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The L-X-T relation and intracluster gas fractions of X-ray clusters
Arnaud, M.; Evrard, August E.
Arnaud, M.; Evrard, August E.
1999-05-21
Citation:Arnaud, M; Evrard, AE. (1999). Monthly Notices of the Royal Astronomical Society, 305:(3) 631-640. <http://hdl.handle.net/2027.42/60634>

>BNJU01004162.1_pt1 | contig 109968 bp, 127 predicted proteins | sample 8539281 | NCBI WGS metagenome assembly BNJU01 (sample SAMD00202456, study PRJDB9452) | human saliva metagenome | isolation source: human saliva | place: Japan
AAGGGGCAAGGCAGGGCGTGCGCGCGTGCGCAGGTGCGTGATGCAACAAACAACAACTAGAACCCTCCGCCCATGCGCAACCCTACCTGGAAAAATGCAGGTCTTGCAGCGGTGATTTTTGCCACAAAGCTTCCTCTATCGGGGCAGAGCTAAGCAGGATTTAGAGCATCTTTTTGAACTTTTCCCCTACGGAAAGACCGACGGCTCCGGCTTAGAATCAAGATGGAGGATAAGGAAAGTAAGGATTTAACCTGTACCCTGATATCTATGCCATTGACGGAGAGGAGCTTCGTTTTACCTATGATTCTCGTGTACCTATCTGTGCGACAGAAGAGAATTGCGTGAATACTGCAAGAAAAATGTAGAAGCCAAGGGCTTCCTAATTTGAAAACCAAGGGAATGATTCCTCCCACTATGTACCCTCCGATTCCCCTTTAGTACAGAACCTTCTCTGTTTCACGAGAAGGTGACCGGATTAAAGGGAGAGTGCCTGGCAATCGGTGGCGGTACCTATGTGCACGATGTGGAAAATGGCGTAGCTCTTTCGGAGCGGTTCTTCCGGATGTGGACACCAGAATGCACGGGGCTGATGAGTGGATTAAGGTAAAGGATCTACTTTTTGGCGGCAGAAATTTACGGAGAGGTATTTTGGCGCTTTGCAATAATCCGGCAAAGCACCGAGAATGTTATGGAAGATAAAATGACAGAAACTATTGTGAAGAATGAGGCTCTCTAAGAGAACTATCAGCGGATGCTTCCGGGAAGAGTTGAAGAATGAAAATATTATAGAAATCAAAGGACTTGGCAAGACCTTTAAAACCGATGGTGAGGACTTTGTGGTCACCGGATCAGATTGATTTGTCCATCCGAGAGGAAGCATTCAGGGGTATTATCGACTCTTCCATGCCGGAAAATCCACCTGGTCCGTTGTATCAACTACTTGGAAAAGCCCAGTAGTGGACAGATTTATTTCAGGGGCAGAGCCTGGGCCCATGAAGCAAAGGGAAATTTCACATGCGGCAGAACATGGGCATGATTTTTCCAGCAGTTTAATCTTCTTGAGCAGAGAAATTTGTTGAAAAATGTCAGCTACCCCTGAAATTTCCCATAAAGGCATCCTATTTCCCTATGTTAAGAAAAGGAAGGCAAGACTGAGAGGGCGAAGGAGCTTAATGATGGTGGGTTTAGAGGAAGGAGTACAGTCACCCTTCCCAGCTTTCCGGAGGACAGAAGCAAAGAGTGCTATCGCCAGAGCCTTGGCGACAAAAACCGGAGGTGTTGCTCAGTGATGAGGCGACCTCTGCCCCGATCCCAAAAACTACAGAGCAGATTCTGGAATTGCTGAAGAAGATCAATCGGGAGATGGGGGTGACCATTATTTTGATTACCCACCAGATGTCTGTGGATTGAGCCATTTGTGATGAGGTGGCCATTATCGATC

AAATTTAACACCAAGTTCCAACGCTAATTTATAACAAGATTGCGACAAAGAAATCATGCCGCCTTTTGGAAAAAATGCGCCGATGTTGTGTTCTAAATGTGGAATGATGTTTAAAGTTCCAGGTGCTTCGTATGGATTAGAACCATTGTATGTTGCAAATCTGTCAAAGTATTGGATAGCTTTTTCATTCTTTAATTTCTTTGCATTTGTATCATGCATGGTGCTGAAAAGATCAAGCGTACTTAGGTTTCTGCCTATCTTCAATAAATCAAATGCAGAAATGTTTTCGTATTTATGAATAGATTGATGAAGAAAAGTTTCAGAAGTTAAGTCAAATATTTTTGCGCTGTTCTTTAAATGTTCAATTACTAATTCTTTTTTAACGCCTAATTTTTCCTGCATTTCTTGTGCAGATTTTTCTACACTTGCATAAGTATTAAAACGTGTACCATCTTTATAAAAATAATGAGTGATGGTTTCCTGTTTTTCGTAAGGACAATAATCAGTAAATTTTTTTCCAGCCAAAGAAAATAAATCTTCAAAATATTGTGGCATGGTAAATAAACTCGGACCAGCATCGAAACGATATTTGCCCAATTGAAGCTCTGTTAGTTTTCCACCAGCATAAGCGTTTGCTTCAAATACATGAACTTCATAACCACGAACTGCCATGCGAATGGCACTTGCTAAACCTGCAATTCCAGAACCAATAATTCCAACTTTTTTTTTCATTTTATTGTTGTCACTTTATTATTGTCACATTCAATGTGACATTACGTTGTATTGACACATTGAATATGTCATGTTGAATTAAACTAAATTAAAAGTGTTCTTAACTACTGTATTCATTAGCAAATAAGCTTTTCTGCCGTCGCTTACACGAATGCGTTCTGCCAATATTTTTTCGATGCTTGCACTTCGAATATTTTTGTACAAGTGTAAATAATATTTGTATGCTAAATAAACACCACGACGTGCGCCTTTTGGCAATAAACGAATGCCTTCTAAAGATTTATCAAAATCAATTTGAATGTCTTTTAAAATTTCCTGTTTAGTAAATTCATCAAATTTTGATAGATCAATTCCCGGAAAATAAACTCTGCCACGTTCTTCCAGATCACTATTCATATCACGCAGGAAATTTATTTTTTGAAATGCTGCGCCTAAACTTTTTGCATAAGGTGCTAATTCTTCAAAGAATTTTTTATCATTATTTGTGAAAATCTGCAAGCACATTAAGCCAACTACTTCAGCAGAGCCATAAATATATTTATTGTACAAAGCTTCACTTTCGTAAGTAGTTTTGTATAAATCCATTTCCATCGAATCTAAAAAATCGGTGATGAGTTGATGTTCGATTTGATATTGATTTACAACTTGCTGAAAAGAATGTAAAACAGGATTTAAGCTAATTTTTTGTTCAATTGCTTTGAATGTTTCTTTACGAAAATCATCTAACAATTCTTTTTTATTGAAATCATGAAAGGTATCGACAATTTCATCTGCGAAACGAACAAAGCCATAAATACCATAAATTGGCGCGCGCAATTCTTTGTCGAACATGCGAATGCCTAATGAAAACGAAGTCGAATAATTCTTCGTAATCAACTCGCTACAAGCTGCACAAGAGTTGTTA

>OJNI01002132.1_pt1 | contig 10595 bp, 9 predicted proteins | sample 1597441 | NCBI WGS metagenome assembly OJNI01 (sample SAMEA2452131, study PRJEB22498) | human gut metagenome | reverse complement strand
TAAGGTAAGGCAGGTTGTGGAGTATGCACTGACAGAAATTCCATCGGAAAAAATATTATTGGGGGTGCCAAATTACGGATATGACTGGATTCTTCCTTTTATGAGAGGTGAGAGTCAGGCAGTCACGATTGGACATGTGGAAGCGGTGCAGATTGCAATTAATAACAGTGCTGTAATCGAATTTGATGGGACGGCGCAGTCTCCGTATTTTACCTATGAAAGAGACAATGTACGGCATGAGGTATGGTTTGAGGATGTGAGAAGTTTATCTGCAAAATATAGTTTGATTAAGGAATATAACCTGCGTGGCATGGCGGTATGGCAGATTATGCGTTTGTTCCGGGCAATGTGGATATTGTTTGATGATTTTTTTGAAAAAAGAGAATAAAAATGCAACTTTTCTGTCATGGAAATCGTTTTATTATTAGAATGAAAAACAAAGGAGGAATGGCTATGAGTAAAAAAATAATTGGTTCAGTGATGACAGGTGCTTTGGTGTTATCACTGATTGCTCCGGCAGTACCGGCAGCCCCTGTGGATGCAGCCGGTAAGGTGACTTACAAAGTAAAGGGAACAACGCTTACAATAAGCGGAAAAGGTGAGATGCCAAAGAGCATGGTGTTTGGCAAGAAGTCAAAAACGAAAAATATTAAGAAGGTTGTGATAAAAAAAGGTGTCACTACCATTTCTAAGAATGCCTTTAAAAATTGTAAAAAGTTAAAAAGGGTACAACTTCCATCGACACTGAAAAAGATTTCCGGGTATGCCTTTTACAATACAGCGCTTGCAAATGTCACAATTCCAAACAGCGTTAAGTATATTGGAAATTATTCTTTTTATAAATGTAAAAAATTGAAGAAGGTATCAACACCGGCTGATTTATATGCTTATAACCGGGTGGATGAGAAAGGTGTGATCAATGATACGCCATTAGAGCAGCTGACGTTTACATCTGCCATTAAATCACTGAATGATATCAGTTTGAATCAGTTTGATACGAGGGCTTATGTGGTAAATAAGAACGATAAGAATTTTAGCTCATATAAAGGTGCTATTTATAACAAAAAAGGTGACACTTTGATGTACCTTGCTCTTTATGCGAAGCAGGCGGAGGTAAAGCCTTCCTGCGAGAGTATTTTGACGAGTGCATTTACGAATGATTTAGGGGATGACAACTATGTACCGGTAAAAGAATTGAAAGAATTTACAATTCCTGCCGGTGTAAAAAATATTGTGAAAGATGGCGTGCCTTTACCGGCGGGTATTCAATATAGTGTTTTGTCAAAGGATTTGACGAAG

Abstract: We re-examine the X-ray luminosity-temperature relation using a nearly homogeneous data set of 24 clusters selected for statistically accurate temperature measurements and absence of strong cooling flows. The data exhibit a remarkably tight power-law relation between bolometric luminosity and temperature with a slope 2.88 +/- 0.15. With reasonable assumptions regarding cluster structure, we infer an upper limit on fractional variations in the intracluster gas fraction [(delta f(gas)/f(gas))(2)](1/2) less than or equal to 15 per cent. A strictly homogeneous Ginga subset of 18 clusters places a more stringent limit of 9 per cent. Imaging data from the literature are employed to determine absolute values of f(gas) within spheres encompassing density contrasts delta(c) = 500 and 200 with respect to the critical density. Comparing binding mass estimates based on the virial theorem (VT) and the hydrostatic beta-model (BM), we find a temperature-dependent discrepancy in f(gas) between the two methods caused by systematic variation of the outer slope parameter beta with temperature. Mean values (for H-0 = 50 km s(-1) Mpc(-1)) range from (f) over bar(gas) = 0.10 for cool (T < 4 keV) clusters using the VT at delta(c) = 500 to 0.22 for hot (T > 4keV) clusters using the BM at delta(c) = 200. There is evidence that cool clusters have a lower mean gas fraction than hot clusters, but it is not possible to assess the statistical significance of this effect in the present data set. The T dependence of the intracluster medium (ICM) density structure, coupled with the increase of the gas fraction with T in the VT approach, explains the steepening of the L-X-T relation. The small variation about the mean gas fraction within this majority subpopulation of clusters presents an important constraint for theories of galaxy formation and supports arguments against an Einstein-de Sitter universe based on the population mean gas fraction and conventional, primordial nucleosynthesis. The apparent trend of lower gas fractions and more extended atmospheres in low-temperature systems is consistent with expectations of models incorporating the effects of galactic winds on the ICM.